Audit: State Pays Too Much for Too Much Power
Energy: CPUC Weighs Plan to Pass Costs on to San Diego Ratepayers
BY LEE ZION
The state paid too much money for excess power when it doesn't need it, and still doesn't have enough power for the times it does need it. And that power will cost consumers more money.
A report released last month by the Bureau of State Audits noted pressures have eased, but cost risks remain.
And ratepayers are going to foot the bill, as the California Public Utilities Commission weighs a plan to allocate those costs to utility customers statewide.
The two issues center on 57 long-term contracts set up by the state's Department of Water Resources during 2001. The contracts are worth about $42.6 billion for about 10 years' worth of power, according to the state audit.
But based on present forecasts, the department has already procured more power than consumers in Southern California need, up until the first quarter of 2005. These contract amounts are "nondispatchable," meaning the DWR must pay for the power whether or not it is used, the audit said.
What's more, the portfolio provides year-round energy but has no emphasis on delivery during peak-demand hours. This may force the DWR to scramble to meet high demand during times of supply shortages, the audit stated.
The report also said the DWR cannot terminate or assess penalties under most of the contracts, even if generators repeatedly or intentionally fail to deliver power during severe shortages. Instead, the department can only recover the difference between the contract price and the cost of the replacement power.
In addition, some contracts don't require new power plants to actually make their power available to Californians, even when the state pays a premium for their construction. Also, the DWR didn't bargain for the right to inspect facilities taken out of service due to alleged mechanical difficulties, according to the audit.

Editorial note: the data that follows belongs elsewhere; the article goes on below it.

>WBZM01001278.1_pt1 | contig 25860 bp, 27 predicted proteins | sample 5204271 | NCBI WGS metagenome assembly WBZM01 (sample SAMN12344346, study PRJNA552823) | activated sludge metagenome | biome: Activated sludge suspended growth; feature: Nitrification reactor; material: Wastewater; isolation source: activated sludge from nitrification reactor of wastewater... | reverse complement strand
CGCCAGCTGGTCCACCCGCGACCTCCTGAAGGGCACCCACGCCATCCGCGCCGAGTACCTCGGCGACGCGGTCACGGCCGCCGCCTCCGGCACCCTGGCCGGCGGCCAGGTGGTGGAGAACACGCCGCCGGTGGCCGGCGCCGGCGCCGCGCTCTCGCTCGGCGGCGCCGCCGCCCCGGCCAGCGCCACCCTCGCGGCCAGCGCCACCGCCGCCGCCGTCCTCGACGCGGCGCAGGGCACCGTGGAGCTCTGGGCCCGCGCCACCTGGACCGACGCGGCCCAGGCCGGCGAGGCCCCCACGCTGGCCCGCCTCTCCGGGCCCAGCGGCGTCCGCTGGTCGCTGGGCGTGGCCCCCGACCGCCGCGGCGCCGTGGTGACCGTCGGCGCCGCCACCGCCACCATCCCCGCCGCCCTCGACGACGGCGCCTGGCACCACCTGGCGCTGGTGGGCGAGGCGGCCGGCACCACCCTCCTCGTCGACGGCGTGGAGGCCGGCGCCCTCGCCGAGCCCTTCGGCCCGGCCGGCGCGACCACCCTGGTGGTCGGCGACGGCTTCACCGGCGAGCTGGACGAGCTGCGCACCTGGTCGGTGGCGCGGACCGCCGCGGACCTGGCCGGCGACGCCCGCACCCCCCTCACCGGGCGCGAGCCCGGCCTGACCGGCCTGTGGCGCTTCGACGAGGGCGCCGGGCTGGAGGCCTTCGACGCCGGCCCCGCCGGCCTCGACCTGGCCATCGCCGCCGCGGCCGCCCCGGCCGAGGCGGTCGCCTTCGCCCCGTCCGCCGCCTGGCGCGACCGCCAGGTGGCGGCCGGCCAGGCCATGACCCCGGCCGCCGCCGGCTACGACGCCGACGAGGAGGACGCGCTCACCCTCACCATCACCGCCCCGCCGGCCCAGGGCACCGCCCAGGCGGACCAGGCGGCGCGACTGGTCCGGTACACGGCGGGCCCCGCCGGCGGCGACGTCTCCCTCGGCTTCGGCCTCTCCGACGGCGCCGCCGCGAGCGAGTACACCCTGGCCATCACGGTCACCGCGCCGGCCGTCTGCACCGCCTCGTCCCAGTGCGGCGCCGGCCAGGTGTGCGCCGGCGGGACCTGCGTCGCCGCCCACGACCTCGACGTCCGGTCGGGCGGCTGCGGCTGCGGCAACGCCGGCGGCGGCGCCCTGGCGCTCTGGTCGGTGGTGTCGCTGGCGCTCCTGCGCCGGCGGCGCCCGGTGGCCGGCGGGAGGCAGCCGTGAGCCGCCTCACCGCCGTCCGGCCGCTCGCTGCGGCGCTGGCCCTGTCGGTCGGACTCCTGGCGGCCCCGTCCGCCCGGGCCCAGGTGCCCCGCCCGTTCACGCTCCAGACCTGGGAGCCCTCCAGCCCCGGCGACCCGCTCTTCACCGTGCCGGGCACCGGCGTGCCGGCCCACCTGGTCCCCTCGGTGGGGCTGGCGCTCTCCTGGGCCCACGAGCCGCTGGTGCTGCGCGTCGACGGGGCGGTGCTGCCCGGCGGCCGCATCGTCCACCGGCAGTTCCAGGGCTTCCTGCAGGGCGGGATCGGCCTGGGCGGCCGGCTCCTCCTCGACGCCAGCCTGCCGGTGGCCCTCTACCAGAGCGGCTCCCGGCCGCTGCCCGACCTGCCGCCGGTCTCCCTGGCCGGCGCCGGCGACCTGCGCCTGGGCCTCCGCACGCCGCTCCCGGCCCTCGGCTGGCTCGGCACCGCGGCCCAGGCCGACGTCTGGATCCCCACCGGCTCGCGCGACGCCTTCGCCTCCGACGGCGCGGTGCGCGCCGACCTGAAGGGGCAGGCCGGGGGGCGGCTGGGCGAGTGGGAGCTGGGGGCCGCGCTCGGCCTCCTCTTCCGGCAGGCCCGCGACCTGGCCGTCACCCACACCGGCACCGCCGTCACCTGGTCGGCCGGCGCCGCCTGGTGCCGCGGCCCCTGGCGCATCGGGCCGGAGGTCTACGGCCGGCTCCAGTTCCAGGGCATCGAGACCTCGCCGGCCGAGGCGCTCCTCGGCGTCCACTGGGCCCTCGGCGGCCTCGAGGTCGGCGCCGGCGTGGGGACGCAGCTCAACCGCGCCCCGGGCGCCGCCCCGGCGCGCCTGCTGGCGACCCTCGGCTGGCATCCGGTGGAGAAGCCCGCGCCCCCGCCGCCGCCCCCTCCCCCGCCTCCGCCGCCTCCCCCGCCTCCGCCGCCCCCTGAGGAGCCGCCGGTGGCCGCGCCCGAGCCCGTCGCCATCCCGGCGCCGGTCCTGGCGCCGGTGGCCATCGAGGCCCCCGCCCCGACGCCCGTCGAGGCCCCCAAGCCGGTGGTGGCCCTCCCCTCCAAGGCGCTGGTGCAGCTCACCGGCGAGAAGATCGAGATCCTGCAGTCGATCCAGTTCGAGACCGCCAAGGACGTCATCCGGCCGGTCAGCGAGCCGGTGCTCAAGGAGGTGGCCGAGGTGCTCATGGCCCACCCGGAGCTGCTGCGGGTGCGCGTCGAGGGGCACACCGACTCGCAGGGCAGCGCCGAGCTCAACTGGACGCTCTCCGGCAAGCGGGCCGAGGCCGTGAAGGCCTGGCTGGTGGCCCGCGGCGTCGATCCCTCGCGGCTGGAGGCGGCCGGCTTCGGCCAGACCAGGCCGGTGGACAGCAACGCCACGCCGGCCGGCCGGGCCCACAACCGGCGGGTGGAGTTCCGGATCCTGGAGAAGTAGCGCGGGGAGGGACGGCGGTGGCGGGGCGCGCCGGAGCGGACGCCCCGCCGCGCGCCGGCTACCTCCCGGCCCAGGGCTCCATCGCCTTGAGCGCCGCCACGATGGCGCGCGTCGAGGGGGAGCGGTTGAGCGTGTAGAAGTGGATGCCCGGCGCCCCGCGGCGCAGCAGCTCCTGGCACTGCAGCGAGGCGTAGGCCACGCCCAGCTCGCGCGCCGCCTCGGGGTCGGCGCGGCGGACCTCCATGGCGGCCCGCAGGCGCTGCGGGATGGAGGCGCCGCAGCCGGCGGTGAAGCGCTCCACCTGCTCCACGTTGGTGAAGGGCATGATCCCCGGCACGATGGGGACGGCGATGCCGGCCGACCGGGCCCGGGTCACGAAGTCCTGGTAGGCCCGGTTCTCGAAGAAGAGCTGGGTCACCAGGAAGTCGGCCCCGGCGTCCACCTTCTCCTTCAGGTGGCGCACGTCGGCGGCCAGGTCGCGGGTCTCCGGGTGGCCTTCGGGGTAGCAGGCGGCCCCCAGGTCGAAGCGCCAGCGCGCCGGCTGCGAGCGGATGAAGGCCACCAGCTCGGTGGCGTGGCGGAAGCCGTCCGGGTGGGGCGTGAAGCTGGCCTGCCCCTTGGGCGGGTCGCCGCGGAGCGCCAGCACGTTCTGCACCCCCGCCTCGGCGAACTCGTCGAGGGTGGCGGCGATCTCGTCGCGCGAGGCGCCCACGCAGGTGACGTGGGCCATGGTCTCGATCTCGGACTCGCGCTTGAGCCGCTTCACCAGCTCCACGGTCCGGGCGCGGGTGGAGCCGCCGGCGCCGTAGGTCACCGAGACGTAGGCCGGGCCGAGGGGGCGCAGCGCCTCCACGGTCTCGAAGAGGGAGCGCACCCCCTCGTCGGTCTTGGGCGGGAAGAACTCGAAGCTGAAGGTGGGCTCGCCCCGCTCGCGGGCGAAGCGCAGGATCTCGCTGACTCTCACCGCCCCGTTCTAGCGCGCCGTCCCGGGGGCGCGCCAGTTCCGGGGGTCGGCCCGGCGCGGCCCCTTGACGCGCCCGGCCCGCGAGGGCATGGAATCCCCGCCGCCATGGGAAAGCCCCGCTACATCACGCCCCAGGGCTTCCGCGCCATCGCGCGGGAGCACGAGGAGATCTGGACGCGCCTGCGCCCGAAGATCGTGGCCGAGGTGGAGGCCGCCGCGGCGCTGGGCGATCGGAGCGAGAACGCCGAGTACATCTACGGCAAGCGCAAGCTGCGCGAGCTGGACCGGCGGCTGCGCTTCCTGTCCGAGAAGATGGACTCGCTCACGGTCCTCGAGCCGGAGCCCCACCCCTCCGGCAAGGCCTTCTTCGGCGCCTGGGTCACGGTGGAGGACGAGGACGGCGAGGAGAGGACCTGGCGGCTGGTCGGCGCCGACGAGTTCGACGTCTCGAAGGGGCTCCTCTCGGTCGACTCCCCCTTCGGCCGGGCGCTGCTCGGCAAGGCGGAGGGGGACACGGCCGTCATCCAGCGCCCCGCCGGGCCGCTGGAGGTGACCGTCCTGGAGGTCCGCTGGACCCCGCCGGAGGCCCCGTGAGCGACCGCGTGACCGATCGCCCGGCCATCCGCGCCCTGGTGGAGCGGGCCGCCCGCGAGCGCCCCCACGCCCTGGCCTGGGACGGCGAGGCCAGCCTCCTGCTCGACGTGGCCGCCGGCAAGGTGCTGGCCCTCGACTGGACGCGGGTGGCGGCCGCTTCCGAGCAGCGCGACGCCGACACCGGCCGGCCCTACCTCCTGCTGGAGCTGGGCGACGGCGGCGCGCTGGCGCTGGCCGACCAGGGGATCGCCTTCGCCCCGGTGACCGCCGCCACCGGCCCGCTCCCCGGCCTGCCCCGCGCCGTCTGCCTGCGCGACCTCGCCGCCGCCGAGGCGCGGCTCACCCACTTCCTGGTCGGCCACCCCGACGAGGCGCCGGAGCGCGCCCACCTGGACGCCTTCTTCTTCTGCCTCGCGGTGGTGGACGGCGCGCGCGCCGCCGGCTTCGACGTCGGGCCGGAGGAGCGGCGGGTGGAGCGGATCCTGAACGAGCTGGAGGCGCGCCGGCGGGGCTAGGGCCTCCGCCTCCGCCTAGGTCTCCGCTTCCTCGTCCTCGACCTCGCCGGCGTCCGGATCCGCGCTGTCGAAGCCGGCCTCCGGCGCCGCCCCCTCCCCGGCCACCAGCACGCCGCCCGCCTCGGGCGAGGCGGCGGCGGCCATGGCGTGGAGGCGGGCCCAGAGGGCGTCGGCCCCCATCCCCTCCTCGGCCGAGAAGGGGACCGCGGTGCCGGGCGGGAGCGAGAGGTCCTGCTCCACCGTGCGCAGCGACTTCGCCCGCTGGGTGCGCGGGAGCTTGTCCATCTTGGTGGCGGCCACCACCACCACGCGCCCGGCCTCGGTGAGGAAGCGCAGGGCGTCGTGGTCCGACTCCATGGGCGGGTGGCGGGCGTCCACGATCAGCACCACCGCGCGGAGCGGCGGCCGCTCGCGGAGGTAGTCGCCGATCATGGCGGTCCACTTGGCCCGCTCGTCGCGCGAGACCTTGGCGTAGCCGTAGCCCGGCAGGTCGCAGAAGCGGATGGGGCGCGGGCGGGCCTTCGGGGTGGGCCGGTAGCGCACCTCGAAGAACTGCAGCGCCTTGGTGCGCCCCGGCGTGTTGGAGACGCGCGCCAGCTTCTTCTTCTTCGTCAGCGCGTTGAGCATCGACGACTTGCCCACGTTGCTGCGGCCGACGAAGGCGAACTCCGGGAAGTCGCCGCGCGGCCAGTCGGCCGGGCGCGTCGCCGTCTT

In addition, the state could end up facing costs usually paid by generators, like governmental charges and environmental compliance fees.
The audit doesn't fully blame the DWR for the situation. It noted that the department was forced to rush in, unprepared, to purchase electricity in the midst of a crisis.
Although the DWR was able to enter into contracts with the desired goal of calming prices, the department was already unprepared and in a weak bargaining position against market-savvy generators.
The audit noted the DWR had greatly improved its ability to negotiate by March 2001, and later contracts were much improved. However, the bulk of the deals , $35.9 billion worth , were inked before March 2.
A Second Look Needed
These contracts deserve a second look, now that the crisis has eased. The legislature and the governor should conduct a legal review of the contracts as it renegotiates the deals, the audit advised.
In the meantime, the CPUC is weighing how to distribute the costs the DWR has taken on. This could subject San Diego Gas & Electric Co. customers to a "huge and inequitable" rate increase, according to a statement from SDG & E.;
The potential rate increase would be a follow-up to an earlier increase that went into effect in October to pay the DWR's costs. Originally, the CPUC was planning to impose the increase in a "postage stamp" fashion, said SDG & E; spokesman Ed Van Herik.
That means utility customers throughout the state would end up paying roughly the same price for the DWR's added expenses. However, this failed to consider the costs of transmission, since it costs more money to deliver that power to Northern California, he said.
That would make San Diegans subsidize the expensive transmission costs for Pacific Gas & Electric Co. customers, Van Herik said.
The CPUC seemed to move away from the postage stamp approach in a draft decision reached Sept. 4, using a more cost-based formula. However, an administrative law judge announced Jan. 8 that he would revert to the postage stamp approach. This could cost SDG & E; customers an additional $300 million over two years, Van Herik said.
'We'll Pay For It'
Michael Shames, executive director of the Utility Consumers' Action Network, summed up the situation.
"We don't have as much power as we think we have. We don't have it for the times we need it. We have too much power for the times we don't need it," he said. "And we'll pay for it."
The real issue is not the postage stamp allocation, but renegotiating the DWR's power contracts. It's these contracts that created the statewide debt in the first place, he said.
For example, one contract alone , with SDG & E;'s parent company, Sempra Energy , is $7 billion. If the costs for that power were reduced, that would substantially lower the costs faced by state ratepayers, Shames said.
Shames added that he would release a more extensive review of the state audit Jan. 11. The review, with specific actions the state should take, was not available as of press deadline.